UN Security Council emphasizes status quo Al Aqsa, takes no action

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Members of the United Nations Security Council expressed concern and stressed the need to maintain the status quo on the grounds of the Al Aqsa Mosque in Jerusalem, but did not commit to any action days after Israel’s new far-right security minister, Itamar Ben-Gvir, made a controversial visit to the site, which Palestinian leaders called “an unprecedented provocation.”

The decades-old status quo on the grounds of the Al Aqsa Mosque only allows Muslim worship at the site, which is Islam’s third holiest site after Mecca and Medina.

But the site is also revered by Jews, who call it the Temple Mount. Israel’s far-right groups have long sought to change the status quo and allow Jewish prayer at the site. The far right has also called for a Jewish temple to be built in place of the Al-Aqsa Mosque.

Palestinian UN envoy Riyad Mansour on Thursday urged the Security Council to take action against Israel over Ben-Gvir’s provocative actions. Israel’s new security minister is known for his racist incitement against Arabs, his opposition to the Palestinian state and leading settler raids on Al Aqsa Mosque and the Sheikh Jarrah neighborhood of occupied East Jerusalem.

“Which red line must Israel cross before the Security Council finally says enough is enough?” Mansour asked the 15-member council, accusing Israel of “absolute contempt.”

Al Jazeera’s diplomatic editor James Bays, reporting from UN headquarters in New York, said members of the Security Council had expressed concern about the situation in the Al Aqsa compound and the dangers of escalation “but their words were measured and limited , with little direct criticism of Israel.”.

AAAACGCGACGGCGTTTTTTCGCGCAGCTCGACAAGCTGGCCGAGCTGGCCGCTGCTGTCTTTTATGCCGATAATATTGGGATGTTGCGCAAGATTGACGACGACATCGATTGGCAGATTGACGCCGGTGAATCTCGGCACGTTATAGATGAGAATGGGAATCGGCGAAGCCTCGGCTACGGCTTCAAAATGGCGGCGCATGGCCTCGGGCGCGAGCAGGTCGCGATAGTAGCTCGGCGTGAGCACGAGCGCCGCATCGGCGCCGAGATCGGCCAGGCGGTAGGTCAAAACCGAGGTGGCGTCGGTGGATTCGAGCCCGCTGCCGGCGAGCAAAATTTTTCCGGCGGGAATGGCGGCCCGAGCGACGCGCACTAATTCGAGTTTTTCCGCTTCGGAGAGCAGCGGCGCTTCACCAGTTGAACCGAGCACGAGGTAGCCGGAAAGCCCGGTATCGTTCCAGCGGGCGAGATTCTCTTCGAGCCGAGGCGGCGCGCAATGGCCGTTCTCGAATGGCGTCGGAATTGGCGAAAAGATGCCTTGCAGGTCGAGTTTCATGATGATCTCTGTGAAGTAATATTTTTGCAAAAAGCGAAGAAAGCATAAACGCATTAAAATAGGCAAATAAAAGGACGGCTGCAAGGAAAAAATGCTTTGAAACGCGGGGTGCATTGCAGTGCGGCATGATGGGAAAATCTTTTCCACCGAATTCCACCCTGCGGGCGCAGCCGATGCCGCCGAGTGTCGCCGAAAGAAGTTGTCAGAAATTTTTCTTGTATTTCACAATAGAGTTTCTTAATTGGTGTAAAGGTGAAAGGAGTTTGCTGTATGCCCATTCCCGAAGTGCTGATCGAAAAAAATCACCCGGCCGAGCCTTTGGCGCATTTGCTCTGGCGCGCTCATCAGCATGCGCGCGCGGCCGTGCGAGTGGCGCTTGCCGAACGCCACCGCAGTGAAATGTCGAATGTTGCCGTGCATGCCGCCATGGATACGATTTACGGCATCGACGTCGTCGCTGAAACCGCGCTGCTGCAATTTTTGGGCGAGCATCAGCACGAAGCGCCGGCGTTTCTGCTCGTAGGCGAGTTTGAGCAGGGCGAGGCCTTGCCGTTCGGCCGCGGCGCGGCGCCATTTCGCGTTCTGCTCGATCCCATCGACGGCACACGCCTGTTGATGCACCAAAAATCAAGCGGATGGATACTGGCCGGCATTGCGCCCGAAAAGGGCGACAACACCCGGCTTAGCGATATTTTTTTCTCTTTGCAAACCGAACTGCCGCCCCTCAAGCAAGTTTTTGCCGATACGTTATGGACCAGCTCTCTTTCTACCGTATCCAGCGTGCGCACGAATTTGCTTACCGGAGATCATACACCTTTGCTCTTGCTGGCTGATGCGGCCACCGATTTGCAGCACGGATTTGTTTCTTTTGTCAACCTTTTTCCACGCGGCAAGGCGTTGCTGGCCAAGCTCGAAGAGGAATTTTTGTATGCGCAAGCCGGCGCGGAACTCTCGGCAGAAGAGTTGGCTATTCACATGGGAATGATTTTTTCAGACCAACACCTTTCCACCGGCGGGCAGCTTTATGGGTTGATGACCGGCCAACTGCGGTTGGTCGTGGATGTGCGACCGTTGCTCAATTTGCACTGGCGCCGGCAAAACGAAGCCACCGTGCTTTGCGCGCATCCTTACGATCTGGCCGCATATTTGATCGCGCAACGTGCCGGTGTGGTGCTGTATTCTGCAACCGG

The Palestinian ambassador, Bays said, expressed his displeasure at the council’s inaction and warned the council that the situation could turn into an uprising.

“All 15 members of the Security Council reiterated, as always, their commitment to a two-state solution. However, in recent days, Israeli Prime Minister Benjamin Netanyahu has said his new government supports the continuation of settlements in Palestinian land, further undermining that internationally desired outcome,” Bays said.

A senior UN political affairs official, Khaled Khiari, told the council meeting it was the first visit to the site by an Israeli minister since 2017.

“Although the visit was not accompanied or followed by violence, it is seen as particularly inflammatory given Mr Ben-Gvir’s previous advocacy for changes in the status quo,” he said.

Ben-Gvir once called for an end to the ban on Jewish prayer at the site, but he’s been noncommittal on the matter since joining Netanyahu. Other members of Ben-Gvir’s Jewish Power Party are still calling for such a move.

Israel’s ambassador to the UN called the Security Council meeting “pathetic” and “absurd”.

Before the session, the Israeli representative, Gilad Erdan. told reporters there was “absolutely no reason” to hold the meeting.

“Holding a Security Council session on a non-event is really absurd,” he said.

Erdan said Ben-Gvir’s visit was “in line with the status quo and whoever claims otherwise is only fueling the situation”.

“To claim that this short and fully legitimate visit should lead to an emergency session of the Security Council is pathetic,” he said.

Egypt, Jordan and the United Arab Emirates, which have peace treaties with Israel, condemned what they called Ben-Gvir’s “storming” of Al-Aqsa.

Amman summoned the Israeli ambassador and said the visit violated international law and “the historical and legal status quo in Jerusalem.”

Saudi Arabia, with which Netanyahu wants to sign a peace deal, also criticized Ben-Gvir. Turkey, which recently ended a long-running diplomatic split with Israel, also condemned the visit as “provocative”.

The United States, which is committed to a two-state solution to the conflict between Israel and the Palestinians, said it was “concerned about unilateral acts that exacerbate tensions or undermine the viability of a two-state solution,” the U.S. Deputy UN said. Ambassador, Robert Wood, told the council Thursday.

“We note that Prime Minister Netanyahu’s platform of government calls for the status quo to be maintained with regard to the holy sites. We expect the government of Israel to honor that commitment,” Wood said.

The UN Security Council has passed several resolutions over the years on the Israeli-Palestinian conflict and supports the two-state solution for peace in the Middle East.



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